Dre Skull: Jamaican Hitmaker Brings Unlikely Experiences to the Dancehall
"For whatever reason, I'm most fascinated with pop music."
Who: Andrew Hershey is the riddim-slinging head of Mixpak Records who, under his Dre Skull alias, has also become one of dancehall’s most sought-after producers, responsible for the cinematic textures of Vybz Kartel’s landmark LP Kingston Story. Hershey’s arts-filled CV — he once built a quadraphonic soundsystem installation at Manhattan’s Deitch Projects gallery and sold merch for Lightning Bolt — speaks to his versatility. “Every person in the world has their own unique experiences that shape what they’re best at,” says Hershey. “Since I started working with artists like Sizzla, I’ve gotten a lot deeper with my engagement with dancehall. It might have been very different.” Most recently, Hershey’s engagement has led him to co-produce Snoop Lion’s upcoming Reincarnated album, alongside Major Lazer’s Diplo and esteemed Los Angeles producer Ariel Rechtshaid (Usher, Glasser, Plain White T’s).
Skull-Spinning Variety: “For whatever reason, I’m most fascinated with pop music,” says Hershey, listing Miguel and 2 Chainz as artists who have inspired him. The Brooklynite’s fixation is present in the unity between his work’s supple structures and expectant melodies. And the subtle influence of hero Lee “Scratch” Perry, in particular, can be felt in the way his hits echo and resonate in their afterglow (Kartel’s “Half on a Baby,” for example). “In Kingston,” Hershey says, “dancehall DJs on the radio have a wide format and freedom in the music they play. On Zip FM, every genre is heard — disco mixed into house mixed into country mixed into dancehall.” His label’s releases mirror that philosophy: recent records traverse the deep waters of southern rap, underground club, house, and soca.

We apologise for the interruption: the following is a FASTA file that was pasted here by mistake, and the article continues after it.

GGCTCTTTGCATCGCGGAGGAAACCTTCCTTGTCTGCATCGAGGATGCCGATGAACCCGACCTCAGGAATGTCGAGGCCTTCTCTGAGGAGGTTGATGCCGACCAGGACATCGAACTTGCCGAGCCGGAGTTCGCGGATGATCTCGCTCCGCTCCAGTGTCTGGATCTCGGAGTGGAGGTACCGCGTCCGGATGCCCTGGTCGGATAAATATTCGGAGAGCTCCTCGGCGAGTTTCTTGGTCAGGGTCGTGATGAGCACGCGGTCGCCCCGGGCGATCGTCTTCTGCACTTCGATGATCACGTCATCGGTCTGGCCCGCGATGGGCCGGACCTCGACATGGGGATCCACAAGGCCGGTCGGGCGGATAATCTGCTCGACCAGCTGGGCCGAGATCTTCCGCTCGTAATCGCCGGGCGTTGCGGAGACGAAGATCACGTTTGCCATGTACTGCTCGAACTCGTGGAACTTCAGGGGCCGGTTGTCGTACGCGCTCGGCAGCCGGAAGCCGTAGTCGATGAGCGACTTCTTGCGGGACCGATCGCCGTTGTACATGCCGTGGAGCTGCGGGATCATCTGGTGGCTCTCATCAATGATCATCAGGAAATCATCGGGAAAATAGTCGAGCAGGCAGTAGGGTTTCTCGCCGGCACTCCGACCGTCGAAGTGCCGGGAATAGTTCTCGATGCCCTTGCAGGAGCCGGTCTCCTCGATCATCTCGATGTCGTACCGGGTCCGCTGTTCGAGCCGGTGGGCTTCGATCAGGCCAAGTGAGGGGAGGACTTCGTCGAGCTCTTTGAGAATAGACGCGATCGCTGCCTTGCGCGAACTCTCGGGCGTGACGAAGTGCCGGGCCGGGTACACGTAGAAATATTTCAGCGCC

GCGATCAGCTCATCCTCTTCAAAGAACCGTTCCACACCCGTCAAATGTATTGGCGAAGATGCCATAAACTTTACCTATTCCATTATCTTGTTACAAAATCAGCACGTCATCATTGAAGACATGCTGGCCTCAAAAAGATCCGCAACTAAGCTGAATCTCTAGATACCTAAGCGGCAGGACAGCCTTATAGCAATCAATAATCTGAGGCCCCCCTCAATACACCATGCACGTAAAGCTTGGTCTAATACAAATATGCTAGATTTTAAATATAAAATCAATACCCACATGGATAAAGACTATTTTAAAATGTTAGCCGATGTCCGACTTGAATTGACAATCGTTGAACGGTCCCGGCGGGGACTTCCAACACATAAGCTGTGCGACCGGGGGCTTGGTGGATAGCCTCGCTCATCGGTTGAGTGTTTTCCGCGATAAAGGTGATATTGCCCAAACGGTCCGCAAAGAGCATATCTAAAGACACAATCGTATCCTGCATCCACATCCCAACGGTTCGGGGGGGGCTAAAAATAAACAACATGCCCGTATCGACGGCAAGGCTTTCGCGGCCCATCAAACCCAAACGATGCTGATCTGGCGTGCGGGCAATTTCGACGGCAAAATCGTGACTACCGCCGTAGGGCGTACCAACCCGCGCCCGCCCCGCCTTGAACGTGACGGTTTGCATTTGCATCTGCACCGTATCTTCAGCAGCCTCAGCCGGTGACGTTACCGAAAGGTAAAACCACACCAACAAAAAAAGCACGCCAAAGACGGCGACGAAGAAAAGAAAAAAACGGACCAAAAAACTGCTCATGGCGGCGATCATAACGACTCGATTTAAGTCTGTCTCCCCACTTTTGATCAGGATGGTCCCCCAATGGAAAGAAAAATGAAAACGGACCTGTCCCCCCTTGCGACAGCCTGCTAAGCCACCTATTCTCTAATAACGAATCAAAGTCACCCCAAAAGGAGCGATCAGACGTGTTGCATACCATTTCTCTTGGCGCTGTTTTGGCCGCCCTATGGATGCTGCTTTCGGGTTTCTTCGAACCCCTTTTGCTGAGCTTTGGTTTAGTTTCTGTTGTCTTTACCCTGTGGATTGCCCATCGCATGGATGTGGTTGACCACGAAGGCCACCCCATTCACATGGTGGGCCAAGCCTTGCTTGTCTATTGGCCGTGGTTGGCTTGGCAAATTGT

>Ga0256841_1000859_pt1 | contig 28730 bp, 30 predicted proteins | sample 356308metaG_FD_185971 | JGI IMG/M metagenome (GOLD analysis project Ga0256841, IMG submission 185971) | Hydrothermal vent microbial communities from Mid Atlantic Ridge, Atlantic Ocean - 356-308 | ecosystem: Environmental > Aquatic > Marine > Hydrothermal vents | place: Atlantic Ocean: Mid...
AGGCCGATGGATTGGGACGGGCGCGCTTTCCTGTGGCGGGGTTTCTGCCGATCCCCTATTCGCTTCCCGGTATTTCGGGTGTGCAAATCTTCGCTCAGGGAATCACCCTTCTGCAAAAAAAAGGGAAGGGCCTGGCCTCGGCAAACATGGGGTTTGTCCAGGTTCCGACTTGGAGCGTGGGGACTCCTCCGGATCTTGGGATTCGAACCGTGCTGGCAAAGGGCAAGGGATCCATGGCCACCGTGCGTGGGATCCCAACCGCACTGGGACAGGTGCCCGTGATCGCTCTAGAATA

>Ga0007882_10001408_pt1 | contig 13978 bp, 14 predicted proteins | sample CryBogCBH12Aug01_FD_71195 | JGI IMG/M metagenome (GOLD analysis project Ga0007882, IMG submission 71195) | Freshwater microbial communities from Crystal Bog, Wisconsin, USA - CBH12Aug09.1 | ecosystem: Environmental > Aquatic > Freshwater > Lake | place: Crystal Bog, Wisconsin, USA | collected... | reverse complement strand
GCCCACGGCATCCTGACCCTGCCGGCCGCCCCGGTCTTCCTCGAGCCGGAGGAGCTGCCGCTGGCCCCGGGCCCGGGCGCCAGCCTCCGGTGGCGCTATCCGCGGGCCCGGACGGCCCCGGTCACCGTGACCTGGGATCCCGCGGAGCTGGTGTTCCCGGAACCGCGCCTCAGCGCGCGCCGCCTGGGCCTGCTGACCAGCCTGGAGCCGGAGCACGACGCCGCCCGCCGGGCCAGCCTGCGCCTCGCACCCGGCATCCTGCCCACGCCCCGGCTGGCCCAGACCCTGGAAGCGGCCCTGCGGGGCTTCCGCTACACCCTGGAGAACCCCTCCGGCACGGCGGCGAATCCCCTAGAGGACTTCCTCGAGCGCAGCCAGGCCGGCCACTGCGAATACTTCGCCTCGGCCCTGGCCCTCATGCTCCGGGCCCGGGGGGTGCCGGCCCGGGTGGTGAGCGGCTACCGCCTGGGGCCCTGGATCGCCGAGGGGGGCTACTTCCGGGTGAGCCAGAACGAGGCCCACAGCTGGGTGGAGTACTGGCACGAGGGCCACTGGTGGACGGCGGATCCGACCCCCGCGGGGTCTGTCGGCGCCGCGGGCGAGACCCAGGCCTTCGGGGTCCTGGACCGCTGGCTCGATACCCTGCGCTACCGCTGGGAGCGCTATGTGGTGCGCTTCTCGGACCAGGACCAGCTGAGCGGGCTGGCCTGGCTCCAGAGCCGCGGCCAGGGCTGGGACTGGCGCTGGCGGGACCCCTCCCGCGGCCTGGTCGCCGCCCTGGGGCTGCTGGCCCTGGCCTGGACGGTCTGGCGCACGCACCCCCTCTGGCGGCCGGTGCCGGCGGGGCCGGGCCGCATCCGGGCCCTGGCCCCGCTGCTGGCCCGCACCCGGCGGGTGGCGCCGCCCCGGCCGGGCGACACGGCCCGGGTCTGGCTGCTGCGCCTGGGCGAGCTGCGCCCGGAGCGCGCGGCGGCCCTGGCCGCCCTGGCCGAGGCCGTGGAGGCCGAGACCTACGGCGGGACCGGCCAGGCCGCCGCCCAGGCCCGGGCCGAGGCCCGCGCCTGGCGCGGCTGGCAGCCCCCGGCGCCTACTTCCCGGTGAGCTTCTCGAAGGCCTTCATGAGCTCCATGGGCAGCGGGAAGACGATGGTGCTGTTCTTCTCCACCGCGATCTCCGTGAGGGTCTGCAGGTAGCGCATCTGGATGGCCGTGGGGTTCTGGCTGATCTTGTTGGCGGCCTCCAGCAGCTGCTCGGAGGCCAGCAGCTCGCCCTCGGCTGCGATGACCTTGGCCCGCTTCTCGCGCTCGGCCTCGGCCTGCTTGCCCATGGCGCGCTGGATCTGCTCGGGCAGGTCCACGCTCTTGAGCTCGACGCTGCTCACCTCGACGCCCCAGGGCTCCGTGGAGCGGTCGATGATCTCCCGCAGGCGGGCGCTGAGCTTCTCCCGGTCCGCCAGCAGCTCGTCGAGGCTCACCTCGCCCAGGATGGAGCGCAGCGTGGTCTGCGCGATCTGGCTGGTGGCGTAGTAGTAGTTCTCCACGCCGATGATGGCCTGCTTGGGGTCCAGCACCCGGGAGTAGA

Respectful Vybz: “Someone said, ‘It’s interesting to watch you work, because I can’t talk to [Kartel] that way,'” Hershey says, “If you are the biggest person in your world, you could be surrounded by a bunch of yes-men.” When working on Kingston Story, he remained independent of local politicking and posse hierarchies. “After we worked together for a certain time, it opened into a relationship where I could give [Kartel] some feedback,” Hershey recalls. “I talked to him like a fellow creative person trying to get the best possible songs. And in a way, he appreciated that.”
Kingston Come: While making Kingston Story was a year-long process, Reincarnated took just 17 days. “Everyone involved had been in different situations where we just kept working to create hit songs,” he says. “But this was something deeper. The concentrated time to create this took us all on a little bit of a journey.” He sees the album as an opportunity to bring Snoop’s fans into the world of Jamaican music. And while it remains to be seen whether the Lion’s recent Rastafarian transformation will stick, Hershey believes that Snoop’s inquiry was sincere: “It was quite profound to hear him reaching desperately into his mind. It helped us make a really special album.”